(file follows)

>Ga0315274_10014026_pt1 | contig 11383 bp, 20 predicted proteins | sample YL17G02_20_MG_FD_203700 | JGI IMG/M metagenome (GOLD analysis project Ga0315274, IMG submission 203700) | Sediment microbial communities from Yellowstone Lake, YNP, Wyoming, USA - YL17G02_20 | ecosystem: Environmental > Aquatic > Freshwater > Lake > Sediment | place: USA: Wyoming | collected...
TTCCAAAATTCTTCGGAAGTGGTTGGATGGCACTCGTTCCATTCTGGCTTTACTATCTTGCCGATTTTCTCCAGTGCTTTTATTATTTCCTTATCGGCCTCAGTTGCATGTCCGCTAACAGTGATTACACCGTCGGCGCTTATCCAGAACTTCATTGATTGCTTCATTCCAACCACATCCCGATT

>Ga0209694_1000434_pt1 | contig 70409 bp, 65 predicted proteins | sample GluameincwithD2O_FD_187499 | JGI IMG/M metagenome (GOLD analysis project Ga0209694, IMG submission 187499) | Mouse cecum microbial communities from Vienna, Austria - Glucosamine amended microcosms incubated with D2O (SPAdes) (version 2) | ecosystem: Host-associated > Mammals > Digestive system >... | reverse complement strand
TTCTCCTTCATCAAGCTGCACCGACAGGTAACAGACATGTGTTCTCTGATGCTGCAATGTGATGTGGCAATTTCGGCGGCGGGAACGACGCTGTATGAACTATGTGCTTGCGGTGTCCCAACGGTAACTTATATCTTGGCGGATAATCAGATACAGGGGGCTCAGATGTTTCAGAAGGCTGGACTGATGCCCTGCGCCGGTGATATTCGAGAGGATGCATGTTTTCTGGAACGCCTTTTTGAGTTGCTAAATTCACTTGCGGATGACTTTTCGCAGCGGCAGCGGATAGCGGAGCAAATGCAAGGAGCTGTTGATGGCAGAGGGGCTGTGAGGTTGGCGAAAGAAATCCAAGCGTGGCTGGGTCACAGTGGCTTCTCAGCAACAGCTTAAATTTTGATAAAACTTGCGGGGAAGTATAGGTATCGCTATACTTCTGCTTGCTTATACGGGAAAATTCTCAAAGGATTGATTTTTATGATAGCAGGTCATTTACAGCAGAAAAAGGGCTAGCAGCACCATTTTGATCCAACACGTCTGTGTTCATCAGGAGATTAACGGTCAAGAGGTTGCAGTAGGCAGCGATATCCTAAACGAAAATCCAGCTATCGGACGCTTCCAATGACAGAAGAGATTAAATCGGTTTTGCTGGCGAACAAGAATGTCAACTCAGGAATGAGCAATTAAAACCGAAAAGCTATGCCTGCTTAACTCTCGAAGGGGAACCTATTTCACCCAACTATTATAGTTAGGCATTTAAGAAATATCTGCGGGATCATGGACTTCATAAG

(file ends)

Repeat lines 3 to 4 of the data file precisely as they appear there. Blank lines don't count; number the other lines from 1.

>Ga0209694_1000434_pt1 | contig 70409 bp, 65 predicted proteins | sample GluameincwithD2O_FD_187499 | JGI IMG/M metagenome (GOLD analysis project Ga0209694, IMG submission 187499) | Mouse cecum microbial communities from Vienna, Austria - Glucosamine amended microcosms incubated with D2O (SPAdes) (version 2) | ecosystem: Host-associated > Mammals > Digestive system >... | reverse complement strand
TTCTCCTTCATCAAGCTGCACCGACAGGTAACAGACATGTGTTCTCTGATGCTGCAATGTGATGTGGCAATTTCGGCGGCGGGAACGACGCTGTATGAACTATGTGCTTGCGGTGTCCCAACGGTAACTTATATCTTGGCGGATAATCAGATACAGGGGGCTCAGATGTTTCAGAAGGCTGGACTGATGCCCTGCGCCGGTGATATTCGAGAGGATGCATGTTTTCTGGAACGCCTTTTTGAGTTGCTAAATTCACTTGCGGATGACTTTTCGCAGCGGCAGCGGATAGCGGAGCAAATGCAAGGAGCTGTTGATGGCAGAGGGGCTGTGAGGTTGGCGAAAGAAATCCAAGCGTGGCTGGGTCACAGTGGCTTCTCAGCAACAGCTTAAATTTTGATAAAACTTGCGGGGAAGTATAGGTATCGCTATACTTCTGCTTGCTTATACGGGAAAATTCTCAAAGGATTGATTTTTATGATAGCAGGTCATTTACAGCAGAAAAAGGGCTAGCAGCACCATTTTGATCCAACACGTCTGTGTTCATCAGGAGATTAACGGTCAAGAGGTTGCAGTAGGCAGCGATATCCTAAACGAAAATCCAGCTATCGGACGCTTCCAATGACAGAAGAGATTAAATCGGTTTTGCTGGCGAACAAGAATGTCAACTCAGGAATGAGCAATTAAAACCGAAAAGCTATGCCTGCTTAACTCTCGAAGGGGAACCTATTTCACCCAACTATTATAGTTAGGCATTTAAGAAATATCTGCGGGATCATGGACTTCATAAG